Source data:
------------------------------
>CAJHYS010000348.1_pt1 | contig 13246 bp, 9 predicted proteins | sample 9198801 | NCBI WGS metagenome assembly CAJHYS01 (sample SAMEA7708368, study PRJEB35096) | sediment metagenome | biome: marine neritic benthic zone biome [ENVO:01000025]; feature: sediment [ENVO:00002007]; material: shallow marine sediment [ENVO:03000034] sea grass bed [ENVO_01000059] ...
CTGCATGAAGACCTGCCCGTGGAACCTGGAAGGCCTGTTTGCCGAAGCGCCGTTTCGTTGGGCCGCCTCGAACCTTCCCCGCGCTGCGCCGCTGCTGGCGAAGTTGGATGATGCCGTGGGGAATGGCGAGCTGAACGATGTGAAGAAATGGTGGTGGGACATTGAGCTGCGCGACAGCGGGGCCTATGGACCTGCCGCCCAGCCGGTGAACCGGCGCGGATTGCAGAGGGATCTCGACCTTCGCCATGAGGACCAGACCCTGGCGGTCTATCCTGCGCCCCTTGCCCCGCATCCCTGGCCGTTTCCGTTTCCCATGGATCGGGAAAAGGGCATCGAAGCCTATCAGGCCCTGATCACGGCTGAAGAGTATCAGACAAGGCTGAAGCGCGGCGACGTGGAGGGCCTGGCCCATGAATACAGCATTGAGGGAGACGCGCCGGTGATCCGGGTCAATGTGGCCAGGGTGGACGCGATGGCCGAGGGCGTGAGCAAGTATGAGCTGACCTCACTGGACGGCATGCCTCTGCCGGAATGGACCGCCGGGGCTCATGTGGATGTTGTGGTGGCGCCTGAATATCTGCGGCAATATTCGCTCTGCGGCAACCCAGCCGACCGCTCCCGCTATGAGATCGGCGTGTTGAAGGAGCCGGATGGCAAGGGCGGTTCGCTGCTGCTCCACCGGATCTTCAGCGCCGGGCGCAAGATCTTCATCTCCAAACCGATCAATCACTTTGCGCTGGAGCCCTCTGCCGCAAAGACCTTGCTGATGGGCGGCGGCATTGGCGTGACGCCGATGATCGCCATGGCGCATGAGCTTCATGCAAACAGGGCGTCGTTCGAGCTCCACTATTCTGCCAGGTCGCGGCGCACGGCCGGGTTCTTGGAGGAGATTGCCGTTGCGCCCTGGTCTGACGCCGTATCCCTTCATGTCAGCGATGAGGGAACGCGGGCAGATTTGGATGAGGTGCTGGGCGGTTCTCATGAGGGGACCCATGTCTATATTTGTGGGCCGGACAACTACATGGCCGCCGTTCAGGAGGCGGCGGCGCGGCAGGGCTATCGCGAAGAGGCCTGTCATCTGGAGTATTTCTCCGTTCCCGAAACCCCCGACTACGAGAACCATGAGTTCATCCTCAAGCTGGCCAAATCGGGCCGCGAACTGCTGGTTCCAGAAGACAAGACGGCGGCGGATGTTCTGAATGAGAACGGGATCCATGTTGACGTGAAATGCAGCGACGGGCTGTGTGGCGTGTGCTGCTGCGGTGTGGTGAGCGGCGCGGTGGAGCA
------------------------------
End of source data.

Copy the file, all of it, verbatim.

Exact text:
>CAJHYS010000348.1_pt1 | contig 13246 bp, 9 predicted proteins | sample 9198801 | NCBI WGS metagenome assembly CAJHYS01 (sample SAMEA7708368, study PRJEB35096) | sediment metagenome | biome: marine neritic benthic zone biome [ENVO:01000025]; feature: sediment [ENVO:00002007]; material: shallow marine sediment [ENVO:03000034] sea grass bed [ENVO_01000059] ...
CTGCATGAAGACCTGCCCGTGGAACCTGGAAGGCCTGTTTGCCGAAGCGCCGTTTCGTTGGGCCGCCTCGAACCTTCCCCGCGCTGCGCCGCTGCTGGCGAAGTTGGATGATGCCGTGGGGAATGGCGAGCTGAACGATGTGAAGAAATGGTGGTGGGACATTGAGCTGCGCGACAGCGGGGCCTATGGACCTGCCGCCCAGCCGGTGAACCGGCGCGGATTGCAGAGGGATCTCGACCTTCGCCATGAGGACCAGACCCTGGCGGTCTATCCTGCGCCCCTTGCCCCGCATCCCTGGCCGTTTCCGTTTCCCATGGATCGGGAAAAGGGCATCGAAGCCTATCAGGCCCTGATCACGGCTGAAGAGTATCAGACAAGGCTGAAGCGCGGCGACGTGGAGGGCCTGGCCCATGAATACAGCATTGAGGGAGACGCGCCGGTGATCCGGGTCAATGTGGCCAGGGTGGACGCGATGGCCGAGGGCGTGAGCAAGTATGAGCTGACCTCACTGGACGGCATGCCTCTGCCGGAATGGACCGCCGGGGCTCATGTGGATGTTGTGGTGGCGCCTGAATATCTGCGGCAATATTCGCTCTGCGGCAACCCAGCCGACCGCTCCCGCTATGAGATCGGCGTGTTGAAGGAGCCGGATGGCAAGGGCGGTTCGCTGCTGCTCCACCGGATCTTCAGCGCCGGGCGCAAGATCTTCATCTCCAAACCGATCAATCACTTTGCGCTGGAGCCCTCTGCCGCAAAGACCTTGCTGATGGGCGGCGGCATTGGCGTGACGCCGATGATCGCCATGGCGCATGAGCTTCATGCAAACAGGGCGTCGTTCGAGCTCCACTATTCTGCCAGGTCGCGGCGCACGGCCGGGTTCTTGGAGGAGATTGCCGTTGCGCCCTGGTCTGACGCCGTATCCCTTCATGTCAGCGATGAGGGAACGCGGGCAGATTTGGATGAGGTGCTGGGCGGTTCTCATGAGGGGACCCATGTCTATATTTGTGGGCCGGACAACTACATGGCCGCCGTTCAGGAGGCGGCGGCGCGGCAGGGCTATCGCGAAGAGGCCTGTCATCTGGAGTATTTCTCCGTTCCCGAAACCCCCGACTACGAGAACCATGAGTTCATCCTCAAGCTGGCCAAATCGGGCCGCGAACTGCTGGTTCCAGAAGACAAGACGGCGGCGGATGTTCTGAATGAGAACGGGATCCATGTTGACGTGAAATGCAGCGACGGGCTGTGTGGCGTGTGCTGCTGCGGTGTGGTGAGCGGCGCGGTGGAGCA